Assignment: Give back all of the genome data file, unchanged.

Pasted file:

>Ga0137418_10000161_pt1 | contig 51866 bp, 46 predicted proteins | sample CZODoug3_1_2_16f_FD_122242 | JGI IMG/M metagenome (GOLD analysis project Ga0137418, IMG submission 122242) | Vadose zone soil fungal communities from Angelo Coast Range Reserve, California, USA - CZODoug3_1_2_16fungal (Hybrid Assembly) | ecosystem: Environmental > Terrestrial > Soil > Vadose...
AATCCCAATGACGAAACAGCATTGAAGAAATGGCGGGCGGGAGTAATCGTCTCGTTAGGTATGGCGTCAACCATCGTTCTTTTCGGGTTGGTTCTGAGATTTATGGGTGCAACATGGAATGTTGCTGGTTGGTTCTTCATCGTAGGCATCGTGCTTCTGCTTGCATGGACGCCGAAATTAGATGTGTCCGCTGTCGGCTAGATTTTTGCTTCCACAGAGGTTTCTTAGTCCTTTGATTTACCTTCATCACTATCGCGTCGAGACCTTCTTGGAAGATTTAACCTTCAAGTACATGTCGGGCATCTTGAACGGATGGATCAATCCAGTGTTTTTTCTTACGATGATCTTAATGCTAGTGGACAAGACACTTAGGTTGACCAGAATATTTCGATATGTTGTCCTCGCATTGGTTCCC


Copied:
>Ga0137418_10000161_pt1 | contig 51866 bp, 46 predicted proteins | sample CZODoug3_1_2_16f_FD_122242 | JGI IMG/M metagenome (GOLD analysis project Ga0137418, IMG submission 122242) | Vadose zone soil fungal communities from Angelo Coast Range Reserve, California, USA - CZODoug3_1_2_16fungal (Hybrid Assembly) | ecosystem: Environmental > Terrestrial > Soil > Vadose...
AATCCCAATGACGAAACAGCATTGAAGAAATGGCGGGCGGGAGTAATCGTCTCGTTAGGTATGGCGTCAACCATCGTTCTTTTCGGGTTGGTTCTGAGATTTATGGGTGCAACATGGAATGTTGCTGGTTGGTTCTTCATCGTAGGCATCGTGCTTCTGCTTGCATGGACGCCGAAATTAGATGTGTCCGCTGTCGGCTAGATTTTTGCTTCCACAGAGGTTTCTTAGTCCTTTGATTTACCTTCATCACTATCGCGTCGAGACCTTCTTGGAAGATTTAACCTTCAAGTACATGTCGGGCATCTTGAACGGATGGATCAATCCAGTGTTTTTTCTTACGATGATCTTAATGCTAGTGGACAAGACACTTAGGTTGACCAGAATATTTCGATATGTTGTCCTCGCATTGGTTCCC